The length of time in hospital may be influenced by the frailty, health or personal circumstances of the claimant; conversely, a bed may not be available. For this reason BIBA would not suggest a payment for property damage be triggered solely by length of stay.
There are many grey areas where an initial two or three day hospital visit may then require further surgery and additional stays in hospital , in these circumstances the aggregate time in hospital should be counted as opposed to the continuous time.
Again, cases involving fatalities should be taken into account.
4. The Department proposes that the applicable length of treatment should be continuous.
Are there circumstances where you believe there should be more flexibility? If so what would they be and what would you propose as an alternative in these circumstances?
Historically there have been many cases where the initial stay was to assess and make safe e.g. break or a bleed, but then a subsequent return to hospital (or a different hospital) for an operation was not initially possible could result in a stay for over 6 days. So the decision should not be made purely on the “first contact” with a hospital where an initial assessment is made, but instead should be based on the overall time spent in hospital (not continuously) over a period of say 30 days.
5. The Department intends that the definition for “significant personal injury” will be 6 days or more continuous treatment in hospital and that the treatment should occur within 48 hours following the accident.
Are there circumstances where you consider greater flexibility is required between the time of the accident and that of the continuous stay in hospital?
If so, what are these circumstances, and how would you propose to specify greater flexibility to accommodate these circumstances in the most appropriate way?
The majority of significant injuries will result in immediate transfer to hospital from the scene of the accident. Some leeway is perhaps required however to allow for late developing symptoms and a 30 day period seems proportionate.
Where transfer to hospital is not from the scene of the incident, the police incident report should be used as a means of confirming the subsequent injury was a result of the incident in question. Also, the medical examination should confirm that the injury is consistent with the circumstances of the incident as recorded by the Police. Evidence gathering at the scene will play a key part in avoiding potentially fraudulent damage claims submitted by persons other than those suffering personal injury.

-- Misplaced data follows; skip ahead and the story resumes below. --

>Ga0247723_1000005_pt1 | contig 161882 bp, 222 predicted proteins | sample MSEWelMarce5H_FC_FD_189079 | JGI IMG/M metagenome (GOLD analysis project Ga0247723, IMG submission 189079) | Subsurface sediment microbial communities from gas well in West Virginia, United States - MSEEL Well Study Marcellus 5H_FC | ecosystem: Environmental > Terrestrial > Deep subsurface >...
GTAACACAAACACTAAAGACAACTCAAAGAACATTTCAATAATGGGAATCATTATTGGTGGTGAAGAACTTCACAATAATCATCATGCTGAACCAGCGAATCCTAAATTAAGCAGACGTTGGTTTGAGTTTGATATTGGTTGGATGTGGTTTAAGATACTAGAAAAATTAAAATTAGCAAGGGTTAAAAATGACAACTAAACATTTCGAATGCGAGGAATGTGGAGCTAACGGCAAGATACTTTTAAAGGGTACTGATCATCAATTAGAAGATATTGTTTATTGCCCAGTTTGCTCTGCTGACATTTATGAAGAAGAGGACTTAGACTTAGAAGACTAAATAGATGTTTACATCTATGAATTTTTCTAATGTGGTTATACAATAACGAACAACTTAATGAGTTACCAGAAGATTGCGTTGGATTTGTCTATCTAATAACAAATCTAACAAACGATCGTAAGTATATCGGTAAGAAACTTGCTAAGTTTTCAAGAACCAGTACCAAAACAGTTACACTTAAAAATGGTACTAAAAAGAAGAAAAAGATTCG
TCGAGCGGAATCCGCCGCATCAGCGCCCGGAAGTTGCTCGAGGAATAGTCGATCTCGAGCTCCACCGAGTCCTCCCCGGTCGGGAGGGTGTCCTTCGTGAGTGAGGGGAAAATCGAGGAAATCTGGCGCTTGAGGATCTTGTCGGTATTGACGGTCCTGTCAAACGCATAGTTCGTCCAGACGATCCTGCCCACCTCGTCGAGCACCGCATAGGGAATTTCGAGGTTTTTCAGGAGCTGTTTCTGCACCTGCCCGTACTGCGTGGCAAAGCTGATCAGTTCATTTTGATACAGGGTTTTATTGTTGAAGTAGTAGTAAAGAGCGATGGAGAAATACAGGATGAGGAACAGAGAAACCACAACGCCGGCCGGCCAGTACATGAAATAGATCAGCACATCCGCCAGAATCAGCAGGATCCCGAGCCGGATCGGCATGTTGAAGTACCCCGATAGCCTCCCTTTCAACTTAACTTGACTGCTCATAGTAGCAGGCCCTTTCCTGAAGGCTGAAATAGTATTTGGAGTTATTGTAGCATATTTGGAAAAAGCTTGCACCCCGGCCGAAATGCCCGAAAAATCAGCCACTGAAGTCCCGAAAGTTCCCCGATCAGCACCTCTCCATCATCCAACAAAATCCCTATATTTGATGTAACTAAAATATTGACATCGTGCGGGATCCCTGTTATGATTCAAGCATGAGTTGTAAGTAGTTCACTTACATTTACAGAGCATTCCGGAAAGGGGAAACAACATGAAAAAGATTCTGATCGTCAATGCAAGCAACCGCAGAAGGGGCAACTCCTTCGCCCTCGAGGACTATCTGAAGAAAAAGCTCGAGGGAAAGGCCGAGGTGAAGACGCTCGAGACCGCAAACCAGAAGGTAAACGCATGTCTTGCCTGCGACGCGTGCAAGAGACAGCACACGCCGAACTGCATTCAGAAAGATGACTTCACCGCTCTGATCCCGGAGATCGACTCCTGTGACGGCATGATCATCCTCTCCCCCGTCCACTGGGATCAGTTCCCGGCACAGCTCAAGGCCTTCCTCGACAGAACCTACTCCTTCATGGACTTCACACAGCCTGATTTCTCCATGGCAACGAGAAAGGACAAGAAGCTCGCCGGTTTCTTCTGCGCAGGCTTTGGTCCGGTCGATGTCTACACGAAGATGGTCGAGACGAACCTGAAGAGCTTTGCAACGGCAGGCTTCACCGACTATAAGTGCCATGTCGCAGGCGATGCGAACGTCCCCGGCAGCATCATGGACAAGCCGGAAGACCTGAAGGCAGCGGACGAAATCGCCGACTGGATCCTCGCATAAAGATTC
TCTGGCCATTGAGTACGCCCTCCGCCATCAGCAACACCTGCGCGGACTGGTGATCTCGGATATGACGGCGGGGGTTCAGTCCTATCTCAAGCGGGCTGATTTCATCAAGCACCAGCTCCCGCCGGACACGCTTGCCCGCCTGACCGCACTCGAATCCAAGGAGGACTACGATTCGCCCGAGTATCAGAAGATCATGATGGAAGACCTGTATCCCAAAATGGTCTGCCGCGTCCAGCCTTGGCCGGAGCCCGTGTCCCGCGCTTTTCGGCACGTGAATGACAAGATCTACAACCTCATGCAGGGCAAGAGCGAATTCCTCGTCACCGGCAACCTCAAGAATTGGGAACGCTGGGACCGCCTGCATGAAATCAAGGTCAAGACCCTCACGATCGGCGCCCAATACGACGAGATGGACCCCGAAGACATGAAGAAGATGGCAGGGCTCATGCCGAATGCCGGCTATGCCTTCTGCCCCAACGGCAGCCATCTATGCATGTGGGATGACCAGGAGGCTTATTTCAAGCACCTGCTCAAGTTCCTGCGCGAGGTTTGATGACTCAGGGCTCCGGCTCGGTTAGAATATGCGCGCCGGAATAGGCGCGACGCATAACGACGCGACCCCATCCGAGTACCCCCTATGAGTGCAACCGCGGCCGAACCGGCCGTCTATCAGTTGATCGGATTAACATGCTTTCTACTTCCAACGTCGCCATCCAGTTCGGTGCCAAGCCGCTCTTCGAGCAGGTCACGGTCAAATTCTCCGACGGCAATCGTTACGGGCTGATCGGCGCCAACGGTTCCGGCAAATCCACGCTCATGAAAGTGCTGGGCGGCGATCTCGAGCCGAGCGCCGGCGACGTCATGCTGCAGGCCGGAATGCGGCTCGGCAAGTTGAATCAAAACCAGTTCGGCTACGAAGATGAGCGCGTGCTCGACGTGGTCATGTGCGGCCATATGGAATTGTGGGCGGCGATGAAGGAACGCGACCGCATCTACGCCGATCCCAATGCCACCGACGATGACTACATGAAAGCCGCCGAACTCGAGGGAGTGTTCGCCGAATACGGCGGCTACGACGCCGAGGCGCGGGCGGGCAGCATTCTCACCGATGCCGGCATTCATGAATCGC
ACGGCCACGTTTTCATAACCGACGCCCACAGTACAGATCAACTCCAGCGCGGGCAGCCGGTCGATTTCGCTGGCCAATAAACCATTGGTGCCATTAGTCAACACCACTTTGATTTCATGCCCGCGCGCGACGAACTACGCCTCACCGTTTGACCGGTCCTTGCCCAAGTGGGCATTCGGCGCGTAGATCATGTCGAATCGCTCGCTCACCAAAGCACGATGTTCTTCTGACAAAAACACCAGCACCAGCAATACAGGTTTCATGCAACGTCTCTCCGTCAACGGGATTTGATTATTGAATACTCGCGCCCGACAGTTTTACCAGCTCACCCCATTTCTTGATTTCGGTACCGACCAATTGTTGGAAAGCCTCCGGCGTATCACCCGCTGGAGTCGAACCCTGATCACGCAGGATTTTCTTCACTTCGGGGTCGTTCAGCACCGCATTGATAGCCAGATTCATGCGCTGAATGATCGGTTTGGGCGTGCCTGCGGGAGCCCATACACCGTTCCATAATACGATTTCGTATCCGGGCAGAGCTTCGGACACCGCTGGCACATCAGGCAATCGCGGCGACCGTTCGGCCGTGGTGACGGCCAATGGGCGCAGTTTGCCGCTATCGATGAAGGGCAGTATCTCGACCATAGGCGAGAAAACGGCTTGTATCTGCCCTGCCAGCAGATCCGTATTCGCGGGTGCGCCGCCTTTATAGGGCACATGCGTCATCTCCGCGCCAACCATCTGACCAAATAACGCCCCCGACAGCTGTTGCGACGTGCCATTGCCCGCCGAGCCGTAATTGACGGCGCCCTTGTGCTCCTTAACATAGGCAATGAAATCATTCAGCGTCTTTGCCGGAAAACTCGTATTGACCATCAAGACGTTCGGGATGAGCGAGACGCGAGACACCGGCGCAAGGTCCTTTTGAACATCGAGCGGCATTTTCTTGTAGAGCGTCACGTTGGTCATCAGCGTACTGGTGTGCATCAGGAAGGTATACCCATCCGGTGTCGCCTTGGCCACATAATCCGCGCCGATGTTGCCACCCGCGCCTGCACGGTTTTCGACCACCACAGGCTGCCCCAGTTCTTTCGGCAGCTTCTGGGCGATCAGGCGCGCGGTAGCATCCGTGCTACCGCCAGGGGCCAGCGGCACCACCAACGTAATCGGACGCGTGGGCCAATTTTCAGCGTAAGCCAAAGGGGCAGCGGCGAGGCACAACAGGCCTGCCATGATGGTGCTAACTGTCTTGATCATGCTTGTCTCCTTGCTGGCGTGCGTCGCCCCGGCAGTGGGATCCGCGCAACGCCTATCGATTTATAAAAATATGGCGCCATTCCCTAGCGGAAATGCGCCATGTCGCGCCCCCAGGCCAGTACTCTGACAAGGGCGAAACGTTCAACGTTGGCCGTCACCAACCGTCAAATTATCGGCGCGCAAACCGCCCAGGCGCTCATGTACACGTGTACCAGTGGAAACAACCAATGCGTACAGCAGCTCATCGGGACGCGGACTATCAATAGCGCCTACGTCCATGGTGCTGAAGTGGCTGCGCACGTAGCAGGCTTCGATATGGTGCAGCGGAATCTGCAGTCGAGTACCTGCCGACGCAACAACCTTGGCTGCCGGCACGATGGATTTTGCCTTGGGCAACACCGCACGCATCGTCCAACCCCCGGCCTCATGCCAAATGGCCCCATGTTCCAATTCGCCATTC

BIBA agree that the treatment should occur within a specified amount of time but there are examples where the patient required a specific expert/consultant and it was three or four days before they were actually admitted for their examination and/or operation.
There are also incidents where the accident has been abroad and the initial stay was in the foreign hospital but they were subsequently flown home a few days later. There are also likely to be cases involving blood clots developing after the incident as well as cases of people having to go back later e.g. to have leg pinned as well as cases of misdiagnosis that should not be disqualified because of a prescriptive description.
Ultimately BIBA suggest a combination of triggers:
Hospitalisation of at least 3 days within 30 days of the incident (non continuous).
Thank you for taking the time to consider our response. If you have any further queries please contact Graeme Trudgill, BIBA’s Technical and Corporate Affairs Executive for further information on 02073970218 or on firstname.lastname@example.org or Steve Foulsham, BIBA’s Technical Services Manager on 02073970234 or email@example.com or Peter Staddon, Head of Technical Services on 02073970204 or firstname.lastname@example.org